Apart from the obvious economic advantages of faster-maturing fish, feed is reduced by 30 percent. Feeding fish protein to farm fish is contentious and, at Kuterra, the aim is to minimize fish content and use meal from sustainable fisheries, but the amount of vegetable material fish will tolerate is limited, Mrozewski says. “The biggest sustainability factor is that our feed conversion is so much better than for ocean pen farming,” she says.
From the consumer’s point of view, Kuterra fish are already a success, says Guy Dean, vice-president of Albion Fisheries, the company distributing the fish. “It’s going amazingly well,” says Dean, who believes most consumers now look for seafood that is sustainable and healthy, with no pesticides or antibiotics. It means that stores can demand a premium price for the specialty product and the fish are sold for 15 to 30 percent more than ocean-farmed Atlantic salmon.
“And they taste fabulous. Very rich tasting, but very mild and very easy to cook because they have a firm texture,” Mrozewski says.
About 1300 fish are being harvested each week, with the aim of expanding three-fold to about four-and-a-half tonnes a year.
The only marketing problem is that the sale of Vancouver Island Safeway stores earlier this year removed Island outlets for the salmon. “That’s a little bit of a challenge we’re trying to work through,” Dean says, predicting that the fish will be available in independent retailers around Victoria within a couple of months.
As with all innovations, there have been hitches as the farm struggled with logistical and design problems in the recirculating aquaculture system. “It has not been easy and we are not there yet. This is the beginning of an evolutionary process,” says Jackie Hildering, of the Save Our Salmon Marine Conservation Foundation.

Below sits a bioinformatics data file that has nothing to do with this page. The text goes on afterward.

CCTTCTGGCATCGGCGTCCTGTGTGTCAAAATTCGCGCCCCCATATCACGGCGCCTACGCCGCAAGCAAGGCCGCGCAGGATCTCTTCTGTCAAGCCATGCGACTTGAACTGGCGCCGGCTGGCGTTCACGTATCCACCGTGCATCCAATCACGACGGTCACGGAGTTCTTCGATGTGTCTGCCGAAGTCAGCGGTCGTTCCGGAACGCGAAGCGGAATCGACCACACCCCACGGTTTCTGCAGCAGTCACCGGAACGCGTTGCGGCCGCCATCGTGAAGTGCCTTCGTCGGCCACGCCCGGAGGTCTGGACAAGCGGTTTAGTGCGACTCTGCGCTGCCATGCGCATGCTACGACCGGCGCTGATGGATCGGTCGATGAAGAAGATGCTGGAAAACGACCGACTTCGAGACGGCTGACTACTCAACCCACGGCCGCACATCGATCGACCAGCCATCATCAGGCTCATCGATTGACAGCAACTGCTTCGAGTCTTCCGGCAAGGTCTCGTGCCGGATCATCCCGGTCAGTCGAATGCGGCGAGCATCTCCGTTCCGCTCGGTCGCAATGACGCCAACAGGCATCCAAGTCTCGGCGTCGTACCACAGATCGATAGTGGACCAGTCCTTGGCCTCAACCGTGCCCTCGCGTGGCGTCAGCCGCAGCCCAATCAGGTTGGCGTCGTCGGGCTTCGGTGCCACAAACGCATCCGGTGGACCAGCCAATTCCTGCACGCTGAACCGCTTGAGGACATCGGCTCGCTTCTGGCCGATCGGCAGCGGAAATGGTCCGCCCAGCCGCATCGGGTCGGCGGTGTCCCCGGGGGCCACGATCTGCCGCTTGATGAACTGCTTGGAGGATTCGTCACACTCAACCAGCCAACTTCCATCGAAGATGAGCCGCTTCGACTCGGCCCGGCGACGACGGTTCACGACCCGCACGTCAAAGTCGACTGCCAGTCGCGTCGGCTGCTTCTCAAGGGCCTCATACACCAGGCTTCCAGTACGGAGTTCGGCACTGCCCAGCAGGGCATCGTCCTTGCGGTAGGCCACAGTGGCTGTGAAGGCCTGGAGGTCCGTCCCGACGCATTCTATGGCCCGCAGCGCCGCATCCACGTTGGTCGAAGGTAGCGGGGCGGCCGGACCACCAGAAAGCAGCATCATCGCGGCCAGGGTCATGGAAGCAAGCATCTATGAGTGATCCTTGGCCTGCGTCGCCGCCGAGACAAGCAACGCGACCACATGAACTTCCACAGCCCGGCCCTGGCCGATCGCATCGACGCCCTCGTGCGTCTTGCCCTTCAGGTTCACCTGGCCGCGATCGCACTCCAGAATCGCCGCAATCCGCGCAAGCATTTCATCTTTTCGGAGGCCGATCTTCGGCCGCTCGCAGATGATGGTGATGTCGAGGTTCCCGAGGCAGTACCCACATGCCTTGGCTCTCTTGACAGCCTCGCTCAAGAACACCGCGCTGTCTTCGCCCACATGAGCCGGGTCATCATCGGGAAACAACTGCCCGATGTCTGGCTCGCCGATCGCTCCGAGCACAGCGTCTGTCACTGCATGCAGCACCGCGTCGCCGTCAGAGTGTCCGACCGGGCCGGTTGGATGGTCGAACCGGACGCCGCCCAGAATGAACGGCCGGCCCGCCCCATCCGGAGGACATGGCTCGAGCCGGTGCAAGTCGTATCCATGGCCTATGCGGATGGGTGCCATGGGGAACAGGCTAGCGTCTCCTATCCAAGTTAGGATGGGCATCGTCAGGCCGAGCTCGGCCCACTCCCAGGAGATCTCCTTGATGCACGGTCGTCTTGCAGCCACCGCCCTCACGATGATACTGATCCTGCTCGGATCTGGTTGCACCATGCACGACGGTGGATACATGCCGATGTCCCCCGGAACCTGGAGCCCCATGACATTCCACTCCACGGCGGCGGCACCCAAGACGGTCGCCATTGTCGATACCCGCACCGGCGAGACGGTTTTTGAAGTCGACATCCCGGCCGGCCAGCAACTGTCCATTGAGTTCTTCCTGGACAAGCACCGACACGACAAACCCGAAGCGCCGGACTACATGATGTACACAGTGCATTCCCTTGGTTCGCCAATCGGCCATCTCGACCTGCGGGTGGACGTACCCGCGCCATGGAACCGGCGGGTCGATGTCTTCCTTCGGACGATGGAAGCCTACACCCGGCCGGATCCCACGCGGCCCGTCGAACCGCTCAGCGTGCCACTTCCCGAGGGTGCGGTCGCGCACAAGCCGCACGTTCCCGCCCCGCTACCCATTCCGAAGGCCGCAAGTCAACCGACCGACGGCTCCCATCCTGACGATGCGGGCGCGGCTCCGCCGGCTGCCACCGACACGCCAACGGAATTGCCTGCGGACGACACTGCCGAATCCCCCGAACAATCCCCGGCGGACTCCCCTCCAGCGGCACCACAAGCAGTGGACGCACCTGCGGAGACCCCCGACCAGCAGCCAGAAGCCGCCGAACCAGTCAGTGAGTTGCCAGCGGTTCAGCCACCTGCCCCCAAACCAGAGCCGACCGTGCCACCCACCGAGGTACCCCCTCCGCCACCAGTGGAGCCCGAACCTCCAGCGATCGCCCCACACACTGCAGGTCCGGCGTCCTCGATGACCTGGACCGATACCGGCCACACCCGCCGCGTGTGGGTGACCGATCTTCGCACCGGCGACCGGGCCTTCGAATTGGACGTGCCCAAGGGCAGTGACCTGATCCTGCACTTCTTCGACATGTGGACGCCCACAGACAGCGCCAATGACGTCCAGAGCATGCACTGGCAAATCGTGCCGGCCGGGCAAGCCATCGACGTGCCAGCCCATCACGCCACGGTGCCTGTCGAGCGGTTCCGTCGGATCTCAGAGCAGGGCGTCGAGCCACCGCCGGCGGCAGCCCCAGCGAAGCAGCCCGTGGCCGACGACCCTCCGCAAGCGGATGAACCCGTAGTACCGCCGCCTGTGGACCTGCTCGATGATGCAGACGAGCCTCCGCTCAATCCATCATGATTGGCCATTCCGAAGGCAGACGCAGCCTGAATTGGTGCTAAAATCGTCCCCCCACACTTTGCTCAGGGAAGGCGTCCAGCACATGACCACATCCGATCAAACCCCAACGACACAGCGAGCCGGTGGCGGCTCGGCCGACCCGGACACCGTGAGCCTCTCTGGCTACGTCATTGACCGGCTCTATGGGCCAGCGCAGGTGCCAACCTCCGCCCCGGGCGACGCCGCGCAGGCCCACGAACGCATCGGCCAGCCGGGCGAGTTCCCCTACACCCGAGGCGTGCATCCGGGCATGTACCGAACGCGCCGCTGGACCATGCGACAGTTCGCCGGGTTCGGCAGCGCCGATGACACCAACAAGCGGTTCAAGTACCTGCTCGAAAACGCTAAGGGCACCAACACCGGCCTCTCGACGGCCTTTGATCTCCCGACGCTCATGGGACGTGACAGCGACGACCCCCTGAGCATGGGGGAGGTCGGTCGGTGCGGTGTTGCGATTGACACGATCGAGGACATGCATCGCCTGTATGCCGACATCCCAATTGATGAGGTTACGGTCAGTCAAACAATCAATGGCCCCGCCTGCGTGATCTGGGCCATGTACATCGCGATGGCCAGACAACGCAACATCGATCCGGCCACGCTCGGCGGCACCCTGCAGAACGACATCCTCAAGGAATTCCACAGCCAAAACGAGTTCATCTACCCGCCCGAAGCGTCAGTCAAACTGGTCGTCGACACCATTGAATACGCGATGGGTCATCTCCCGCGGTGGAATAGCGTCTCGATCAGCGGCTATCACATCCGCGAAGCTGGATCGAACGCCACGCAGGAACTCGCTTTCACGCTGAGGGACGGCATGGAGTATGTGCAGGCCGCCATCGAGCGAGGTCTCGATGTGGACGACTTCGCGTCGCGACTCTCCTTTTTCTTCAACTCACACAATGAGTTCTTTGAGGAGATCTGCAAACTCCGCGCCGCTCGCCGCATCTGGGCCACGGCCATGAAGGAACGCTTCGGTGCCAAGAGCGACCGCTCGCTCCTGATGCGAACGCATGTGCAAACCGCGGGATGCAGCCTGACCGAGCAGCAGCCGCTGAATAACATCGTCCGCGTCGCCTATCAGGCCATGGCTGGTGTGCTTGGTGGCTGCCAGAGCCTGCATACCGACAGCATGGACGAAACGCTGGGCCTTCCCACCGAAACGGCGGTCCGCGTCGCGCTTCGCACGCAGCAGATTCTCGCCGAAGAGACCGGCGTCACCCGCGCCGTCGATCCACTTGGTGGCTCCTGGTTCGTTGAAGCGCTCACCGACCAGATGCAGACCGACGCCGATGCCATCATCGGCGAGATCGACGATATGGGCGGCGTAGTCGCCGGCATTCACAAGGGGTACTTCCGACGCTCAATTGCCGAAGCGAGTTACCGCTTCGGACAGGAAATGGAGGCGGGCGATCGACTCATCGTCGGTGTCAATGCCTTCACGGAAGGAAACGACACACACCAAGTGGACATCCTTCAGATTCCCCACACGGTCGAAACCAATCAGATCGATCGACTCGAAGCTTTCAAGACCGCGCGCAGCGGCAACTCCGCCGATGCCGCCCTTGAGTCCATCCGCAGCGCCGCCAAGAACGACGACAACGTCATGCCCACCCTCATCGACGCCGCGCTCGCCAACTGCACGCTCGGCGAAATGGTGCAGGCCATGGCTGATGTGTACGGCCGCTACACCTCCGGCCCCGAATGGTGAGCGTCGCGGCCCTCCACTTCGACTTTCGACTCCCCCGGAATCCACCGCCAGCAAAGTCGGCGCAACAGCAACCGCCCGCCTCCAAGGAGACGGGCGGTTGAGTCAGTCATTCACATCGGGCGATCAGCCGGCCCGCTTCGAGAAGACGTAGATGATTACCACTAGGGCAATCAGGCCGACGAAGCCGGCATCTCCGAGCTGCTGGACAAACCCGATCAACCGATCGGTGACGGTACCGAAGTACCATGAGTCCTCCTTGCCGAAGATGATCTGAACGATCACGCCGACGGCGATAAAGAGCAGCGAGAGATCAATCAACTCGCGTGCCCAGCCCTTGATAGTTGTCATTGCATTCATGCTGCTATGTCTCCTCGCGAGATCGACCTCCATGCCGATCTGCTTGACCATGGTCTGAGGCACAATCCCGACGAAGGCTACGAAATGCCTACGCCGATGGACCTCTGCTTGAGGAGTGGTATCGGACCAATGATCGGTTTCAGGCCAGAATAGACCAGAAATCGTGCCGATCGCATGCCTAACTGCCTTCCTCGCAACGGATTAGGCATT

And the lingering question is whether the economics of farming Atlantic salmon on land are sufficiently attractive to convince fish farming companies to leave the ocean.
“Fish need to be raised on land. That’s indisputable from an environmental perspective,” says Hildering. “It is not a good idea, if you value the long-term health of the environment, to do it in the way it’s being done in BC now…so, it becomes a question of the economics.”
The project has a capital cost pricetag of $10-million, including $1 million from ‘Namgis, $5 million in federal funding and $3 million from Tides Canada’s Salmon Aquaculture Innovation Fund.
The first post-harvest information about Kuterra’s finances will be released in late October at a Tides Canada workshop in Vancouver and those financial reports will help decide when expansion will take place, whether the company should take over its own composting of fish waste, and the potential of growing plants in the discharged waste water, an extremely profitable venture at some fish farms.
The funding assistance, however, makes it more difficult to assess whether the operation is truly commercially viable, says Jeremy Dunn, BC Salmon Farmers Association executive director.